Dear Mr. Chairman and Representative Nadler,
I am writing to advise you of our opposition to H.R. 4639, the “Fourth Amendment Is Not For Sale Act,” and to urge the Committee on the Judiciary to reject it.
As introduced, the legislation would have a profoundly negative effect on public safety and on the ability of law enforcement to conduct investigations into violent crimes like murder, kidnapping, terrorism, and other serious threats. The bill would cut off access to vital investigative tools routinely used by law enforcement agencies every day—tools that generate leads into crucial and often complex cases. Investigators do this by selectively using third-party data, which is widely available for use for a variety of purposes that have nothing to do with public safety. If Congress acts to impose a probable cause standard for this type of information, routine investigations will become arduous and time consuming—delaying justice for victims. Investigations in which time is a factor—like kidnappings or human trafficking—will become impossible to solve, and lives could be lost.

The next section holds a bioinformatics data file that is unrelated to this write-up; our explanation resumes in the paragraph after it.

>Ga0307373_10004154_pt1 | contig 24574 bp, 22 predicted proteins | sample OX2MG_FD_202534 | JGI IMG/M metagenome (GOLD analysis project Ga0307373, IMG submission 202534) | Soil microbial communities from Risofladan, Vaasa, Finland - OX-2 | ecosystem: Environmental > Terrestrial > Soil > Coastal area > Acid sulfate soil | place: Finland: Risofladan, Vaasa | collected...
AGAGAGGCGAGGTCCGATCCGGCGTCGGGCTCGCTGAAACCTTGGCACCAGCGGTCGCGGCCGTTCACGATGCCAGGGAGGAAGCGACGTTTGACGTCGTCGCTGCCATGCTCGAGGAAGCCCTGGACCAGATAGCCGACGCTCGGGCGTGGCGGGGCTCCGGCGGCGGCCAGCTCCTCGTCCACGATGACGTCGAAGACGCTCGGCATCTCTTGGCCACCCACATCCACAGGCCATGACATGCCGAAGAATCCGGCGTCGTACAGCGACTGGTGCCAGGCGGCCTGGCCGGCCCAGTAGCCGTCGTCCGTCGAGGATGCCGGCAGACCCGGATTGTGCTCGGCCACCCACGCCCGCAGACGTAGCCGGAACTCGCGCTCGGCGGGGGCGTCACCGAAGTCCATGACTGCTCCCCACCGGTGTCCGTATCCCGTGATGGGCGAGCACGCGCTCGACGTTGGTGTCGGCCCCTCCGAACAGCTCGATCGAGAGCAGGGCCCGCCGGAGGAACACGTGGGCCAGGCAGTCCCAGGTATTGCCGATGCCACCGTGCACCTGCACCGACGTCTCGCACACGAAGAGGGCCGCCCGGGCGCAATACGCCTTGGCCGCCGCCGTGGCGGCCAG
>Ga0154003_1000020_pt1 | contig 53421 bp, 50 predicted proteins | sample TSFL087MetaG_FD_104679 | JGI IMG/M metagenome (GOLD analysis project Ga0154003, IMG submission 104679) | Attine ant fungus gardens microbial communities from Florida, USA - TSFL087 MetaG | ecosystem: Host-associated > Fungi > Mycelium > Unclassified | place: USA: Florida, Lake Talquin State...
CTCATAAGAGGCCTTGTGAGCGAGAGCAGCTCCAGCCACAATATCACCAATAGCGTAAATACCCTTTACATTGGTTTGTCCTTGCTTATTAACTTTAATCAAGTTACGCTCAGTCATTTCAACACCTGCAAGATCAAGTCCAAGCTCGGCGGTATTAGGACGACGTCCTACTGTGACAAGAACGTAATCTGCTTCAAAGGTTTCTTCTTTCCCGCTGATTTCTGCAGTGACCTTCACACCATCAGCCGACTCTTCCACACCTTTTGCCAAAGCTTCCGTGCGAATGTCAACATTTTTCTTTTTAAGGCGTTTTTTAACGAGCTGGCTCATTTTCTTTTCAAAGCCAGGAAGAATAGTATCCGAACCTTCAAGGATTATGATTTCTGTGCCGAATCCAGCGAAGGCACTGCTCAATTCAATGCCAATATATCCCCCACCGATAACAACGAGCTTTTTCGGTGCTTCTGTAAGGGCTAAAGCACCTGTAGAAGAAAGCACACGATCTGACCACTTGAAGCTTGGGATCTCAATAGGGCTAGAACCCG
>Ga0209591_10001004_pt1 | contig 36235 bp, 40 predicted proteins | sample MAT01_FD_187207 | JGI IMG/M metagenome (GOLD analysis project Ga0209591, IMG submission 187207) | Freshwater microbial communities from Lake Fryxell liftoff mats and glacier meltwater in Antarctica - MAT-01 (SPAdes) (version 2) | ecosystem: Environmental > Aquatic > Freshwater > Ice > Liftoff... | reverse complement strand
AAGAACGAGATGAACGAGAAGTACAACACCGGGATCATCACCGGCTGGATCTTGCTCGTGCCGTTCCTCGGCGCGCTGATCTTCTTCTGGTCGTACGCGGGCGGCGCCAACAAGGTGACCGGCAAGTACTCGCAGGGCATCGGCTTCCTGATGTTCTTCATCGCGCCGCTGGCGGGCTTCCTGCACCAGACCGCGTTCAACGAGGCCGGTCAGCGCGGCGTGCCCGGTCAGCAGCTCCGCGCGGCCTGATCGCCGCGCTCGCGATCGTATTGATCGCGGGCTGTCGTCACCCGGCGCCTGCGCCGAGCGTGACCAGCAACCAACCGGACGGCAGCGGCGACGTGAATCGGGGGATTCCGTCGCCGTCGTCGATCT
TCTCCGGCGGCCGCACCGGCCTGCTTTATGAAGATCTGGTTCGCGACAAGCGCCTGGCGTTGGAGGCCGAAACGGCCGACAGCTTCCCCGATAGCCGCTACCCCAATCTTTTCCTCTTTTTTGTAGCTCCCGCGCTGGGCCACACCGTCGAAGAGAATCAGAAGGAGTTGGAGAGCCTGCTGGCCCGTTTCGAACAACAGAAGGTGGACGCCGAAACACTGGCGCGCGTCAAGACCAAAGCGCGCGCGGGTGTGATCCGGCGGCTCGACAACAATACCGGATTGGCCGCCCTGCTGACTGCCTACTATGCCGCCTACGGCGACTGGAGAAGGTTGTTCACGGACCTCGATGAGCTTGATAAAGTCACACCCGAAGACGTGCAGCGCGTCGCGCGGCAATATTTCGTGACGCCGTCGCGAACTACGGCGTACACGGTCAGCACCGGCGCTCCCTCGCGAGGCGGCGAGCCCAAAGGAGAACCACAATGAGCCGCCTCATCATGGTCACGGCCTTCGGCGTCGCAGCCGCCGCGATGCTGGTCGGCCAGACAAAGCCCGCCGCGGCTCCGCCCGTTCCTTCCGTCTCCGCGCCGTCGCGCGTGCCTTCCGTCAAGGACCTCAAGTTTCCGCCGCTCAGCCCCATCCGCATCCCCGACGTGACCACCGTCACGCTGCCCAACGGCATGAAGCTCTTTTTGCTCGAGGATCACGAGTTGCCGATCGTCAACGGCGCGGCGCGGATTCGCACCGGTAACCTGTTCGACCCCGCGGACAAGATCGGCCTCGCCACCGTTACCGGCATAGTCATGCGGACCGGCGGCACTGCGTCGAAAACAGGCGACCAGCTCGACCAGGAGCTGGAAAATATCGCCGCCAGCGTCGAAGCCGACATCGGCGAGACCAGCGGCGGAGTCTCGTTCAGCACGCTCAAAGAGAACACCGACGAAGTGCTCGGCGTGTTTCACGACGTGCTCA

The data accessed by law enforcement that this legislation would restrict is critical because it allows investigators to identify and pursue leads which in turn are used to gather evidence and establish probable cause for an arrest and prosecution. Without access to this type of data, investigators will not be able to “connect the dots”—to see patterns and establish links between the crime and the perpetrator. By prohibiting access to this commercially available data, Congress would not just be tying the hands of law enforcement, it would deny swift justice for victims.
On behalf of the more than 367,000 members of the Fraternal Order of Police, we urge the committee to reject H.R. 4639 and instead work with the Fraternal Order of Police to address genuine privacy concerns surrounding the availability of this information without removing this vital tool from our law enforcement agencies. Please do not hesitate to contact me or Executive Director Jim Pasco in our Washington, D.C. office if we can work together on this important issue.